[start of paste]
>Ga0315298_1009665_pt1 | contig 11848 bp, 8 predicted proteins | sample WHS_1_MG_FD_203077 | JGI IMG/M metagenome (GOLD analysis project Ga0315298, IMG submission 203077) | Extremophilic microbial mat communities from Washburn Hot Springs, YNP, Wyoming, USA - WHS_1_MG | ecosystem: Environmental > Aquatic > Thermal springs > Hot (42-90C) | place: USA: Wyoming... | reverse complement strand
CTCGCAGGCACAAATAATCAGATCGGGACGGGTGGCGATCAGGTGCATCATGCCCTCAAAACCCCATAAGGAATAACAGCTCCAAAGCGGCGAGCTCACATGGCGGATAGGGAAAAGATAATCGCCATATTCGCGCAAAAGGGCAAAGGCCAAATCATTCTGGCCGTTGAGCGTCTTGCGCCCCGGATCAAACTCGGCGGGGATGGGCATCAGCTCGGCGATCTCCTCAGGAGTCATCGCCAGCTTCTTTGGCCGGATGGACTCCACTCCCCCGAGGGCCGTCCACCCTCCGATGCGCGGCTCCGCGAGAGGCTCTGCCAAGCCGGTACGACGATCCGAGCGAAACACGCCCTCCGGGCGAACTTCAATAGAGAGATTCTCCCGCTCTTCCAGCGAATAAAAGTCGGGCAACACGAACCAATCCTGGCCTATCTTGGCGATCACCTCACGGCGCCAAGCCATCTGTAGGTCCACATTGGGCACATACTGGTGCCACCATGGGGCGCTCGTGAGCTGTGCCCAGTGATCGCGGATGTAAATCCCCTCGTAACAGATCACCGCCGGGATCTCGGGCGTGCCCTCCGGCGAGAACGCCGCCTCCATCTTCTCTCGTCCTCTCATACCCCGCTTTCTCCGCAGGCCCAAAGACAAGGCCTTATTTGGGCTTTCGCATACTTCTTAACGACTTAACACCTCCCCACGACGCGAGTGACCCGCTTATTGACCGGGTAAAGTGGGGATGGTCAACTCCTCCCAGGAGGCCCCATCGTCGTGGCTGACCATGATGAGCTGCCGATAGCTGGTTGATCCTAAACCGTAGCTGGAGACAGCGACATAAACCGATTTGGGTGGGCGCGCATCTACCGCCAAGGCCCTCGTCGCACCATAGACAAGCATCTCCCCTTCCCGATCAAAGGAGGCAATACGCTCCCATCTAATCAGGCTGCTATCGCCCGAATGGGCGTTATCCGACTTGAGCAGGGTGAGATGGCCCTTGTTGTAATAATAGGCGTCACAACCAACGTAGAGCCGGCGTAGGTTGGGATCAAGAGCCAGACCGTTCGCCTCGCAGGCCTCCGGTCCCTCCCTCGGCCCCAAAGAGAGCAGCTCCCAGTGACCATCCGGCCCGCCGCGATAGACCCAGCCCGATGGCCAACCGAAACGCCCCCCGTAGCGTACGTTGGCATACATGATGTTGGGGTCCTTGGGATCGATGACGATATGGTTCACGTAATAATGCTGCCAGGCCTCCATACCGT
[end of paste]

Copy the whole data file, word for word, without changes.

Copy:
>Ga0315298_1009665_pt1 | contig 11848 bp, 8 predicted proteins | sample WHS_1_MG_FD_203077 | JGI IMG/M metagenome (GOLD analysis project Ga0315298, IMG submission 203077) | Extremophilic microbial mat communities from Washburn Hot Springs, YNP, Wyoming, USA - WHS_1_MG | ecosystem: Environmental > Aquatic > Thermal springs > Hot (42-90C) | place: USA: Wyoming... | reverse complement strand
CTCGCAGGCACAAATAATCAGATCGGGACGGGTGGCGATCAGGTGCATCATGCCCTCAAAACCCCATAAGGAATAACAGCTCCAAAGCGGCGAGCTCACATGGCGGATAGGGAAAAGATAATCGCCATATTCGCGCAAAAGGGCAAAGGCCAAATCATTCTGGCCGTTGAGCGTCTTGCGCCCCGGATCAAACTCGGCGGGGATGGGCATCAGCTCGGCGATCTCCTCAGGAGTCATCGCCAGCTTCTTTGGCCGGATGGACTCCACTCCCCCGAGGGCCGTCCACCCTCCGATGCGCGGCTCCGCGAGAGGCTCTGCCAAGCCGGTACGACGATCCGAGCGAAACACGCCCTCCGGGCGAACTTCAATAGAGAGATTCTCCCGCTCTTCCAGCGAATAAAAGTCGGGCAACACGAACCAATCCTGGCCTATCTTGGCGATCACCTCACGGCGCCAAGCCATCTGTAGGTCCACATTGGGCACATACTGGTGCCACCATGGGGCGCTCGTGAGCTGTGCCCAGTGATCGCGGATGTAAATCCCCTCGTAACAGATCACCGCCGGGATCTCGGGCGTGCCCTCCGGCGAGAACGCCGCCTCCATCTTCTCTCGTCCTCTCATACCCCGCTTTCTCCGCAGGCCCAAAGACAAGGCCTTATTTGGGCTTTCGCATACTTCTTAACGACTTAACACCTCCCCACGACGCGAGTGACCCGCTTATTGACCGGGTAAAGTGGGGATGGTCAACTCCTCCCAGGAGGCCCCATCGTCGTGGCTGACCATGATGAGCTGCCGATAGCTGGTTGATCCTAAACCGTAGCTGGAGACAGCGACATAAACCGATTTGGGTGGGCGCGCATCTACCGCCAAGGCCCTCGTCGCACCATAGACAAGCATCTCCCCTTCCCGATCAAAGGAGGCAATACGCTCCCATCTAATCAGGCTGCTATCGCCCGAATGGGCGTTATCCGACTTGAGCAGGGTGAGATGGCCCTTGTTGTAATAATAGGCGTCACAACCAACGTAGAGCCGGCGTAGGTTGGGATCAAGAGCCAGACCGTTCGCCTCGCAGGCCTCCGGTCCCTCCCTCGGCCCCAAAGAGAGCAGCTCCCAGTGACCATCCGGCCCGCCGCGATAGACCCAGCCCGATGGCCAACCGAAACGCCCCCCGTAGCGTACGTTGGCATACATGATGTTGGGGTCCTTGGGATCGATGACGATATGGTTCACGTAATAATGCTGCCAGGCCTCCATACCGT